a suggestion to divert us entertainingly on the 27th, forwarded by Liza:
"PALAEOPHONICS" concert, George Square Theatre, Edinburgh, 27th May 2011,7pmWorkshop, Edinburgh, 28th May 2011, 9:30am - 2:15pmhttp://www.palaeophonics.co.uk Palaeophonics concert is an AHRC-funded research-based multimediaevent which explores music and sound production since early humanorigins in creative and scientific ways. Partly funded by AHRC 'BeyondText' and by the University of Edinburgh Campaign, this unique eventpremieres eight new works by composers, film-makers andarchaeologists/anthropologists from across Europe and the Americas. Itwill be followed by a discussion and future developments workshop onthe 28th May. BOOK ON-LINE HERE: http://palaeophonics.eventbrite.com/ with thediscount code "NUOESS001" and get tickets for ONLY £2:50 for studentsand £4:25 for staff (50% OFF!). THIS OFFER IS EXCLUSIVE TO UKUNIVERSITY STUDENTS AND STAFF UNTIL FRIDAY 13TH MAY ONLY. Bookingon-line is easy and you can print your tickets instantly. For more information about "Palaeophonics" visithttp://www.palaeophonics.co.uk MORE ABOUT "PALAEOPHONICS": Palaeophonics is an international and interdisciplinary collaborativeproject with various research and creative components, of which theconcert in Edinburgh on the 27th May will be it's first major publicevent. Contributing works to the concert include world premiere ofBritish-Austrian film-maker Fredrick Baker's film "Pitoti" on the'sound stages' of Valcamonica rock-art site in Alpine Italy withspoken word by Christopher Chippindale; film from Orkney by AaronWatson with music composition by John Was; 3D animated sound fieldmodel and composition "Stonehenge Ritual Sound" by Rupert Till andAndrew Taylor; and composition "Unnamed" for solo flute by Mexicancomposer Mauricio Rodriguez, created by Mexican soloist WilfridoTarrazas. A free workshop will take place on Saturday 28th May for researchersand artists to discuss outcomes and future directions ofPalaeophonics. If you are interested in attending or participating orif you require help or advise concerning travel and accommodation,please do no hesitate to email Farès Moussa at F.K.Moussa@sms.ed.ac.uk For more information visit: http://www.palaeophonics.co.uk We very much hope that you are able to be there. Farès Moussa, Archaeology, Uni of Edinburgh / History, École normalesupérieurePaul Keene, Music, Informatics & Psychology, University of EdinburghCorisande Fenwick, Anthropology, Stanford Universityhttp://www.palaeophonics.co.uk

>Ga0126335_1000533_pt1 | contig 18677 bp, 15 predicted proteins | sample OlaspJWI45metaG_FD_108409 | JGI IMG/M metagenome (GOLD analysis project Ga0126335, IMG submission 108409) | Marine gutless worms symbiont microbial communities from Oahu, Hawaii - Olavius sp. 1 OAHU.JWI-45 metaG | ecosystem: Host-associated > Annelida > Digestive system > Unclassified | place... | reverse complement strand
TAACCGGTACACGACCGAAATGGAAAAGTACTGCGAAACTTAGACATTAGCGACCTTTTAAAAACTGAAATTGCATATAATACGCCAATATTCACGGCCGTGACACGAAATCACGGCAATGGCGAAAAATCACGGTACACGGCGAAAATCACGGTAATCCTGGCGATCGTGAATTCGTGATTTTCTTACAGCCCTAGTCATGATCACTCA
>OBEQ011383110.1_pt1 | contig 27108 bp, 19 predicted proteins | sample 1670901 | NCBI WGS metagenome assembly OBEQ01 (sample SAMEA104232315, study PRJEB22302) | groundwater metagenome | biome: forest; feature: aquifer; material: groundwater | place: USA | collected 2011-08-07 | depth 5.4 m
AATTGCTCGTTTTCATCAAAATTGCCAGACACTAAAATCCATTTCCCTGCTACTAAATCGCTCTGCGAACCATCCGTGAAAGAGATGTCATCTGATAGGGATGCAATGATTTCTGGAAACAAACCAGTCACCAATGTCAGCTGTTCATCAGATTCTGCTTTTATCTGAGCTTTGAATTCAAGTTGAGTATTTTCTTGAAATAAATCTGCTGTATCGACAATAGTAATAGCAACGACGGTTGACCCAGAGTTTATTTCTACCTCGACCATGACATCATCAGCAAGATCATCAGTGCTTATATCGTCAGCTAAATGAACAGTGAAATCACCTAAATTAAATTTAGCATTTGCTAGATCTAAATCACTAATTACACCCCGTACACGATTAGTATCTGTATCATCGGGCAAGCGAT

Call for Papers
Special Issue: Tourism and Travel in the Circumpolar North
The last two decades have seen an increased interest and capacity for tourism in the North. “Selling the North” for tourism has meant highlighting its vast space, its pristine wilderness, its exotic northern lifestyles and its Indigenous people. Tourism contributes to a variety of mandates for communities and governments including cultural revitalization and economic diversification and development. However, alongside the many opportunities tourism offers to visitors, to northern people, their communities, and their governments, tourism also presents numerous challenges. Negotiating the positive aspects of tourism with the potential negative impacts has been discussed for at least the last two decades (Butler, 1990), including perspectives specific to peripheral and circumpolar regions (Brown & Hall, 2000; Dawson, Maher, & Slocombe, 2007; Hall & Boyd, 2005; Hall & Saarinen, 2010; Krakover & Gradus, 2002; Müller & Jansson, 2007; Sahlberg, 2001). Notwithstanding the value gained by continued attention aimed at mitigating tourism’s negative impacts, arguably the lure of the North and its positive effects on people, as well as tourism’s ability to contribute to communities and regions in constructive ways, requires that scholarly attention continue to be paid.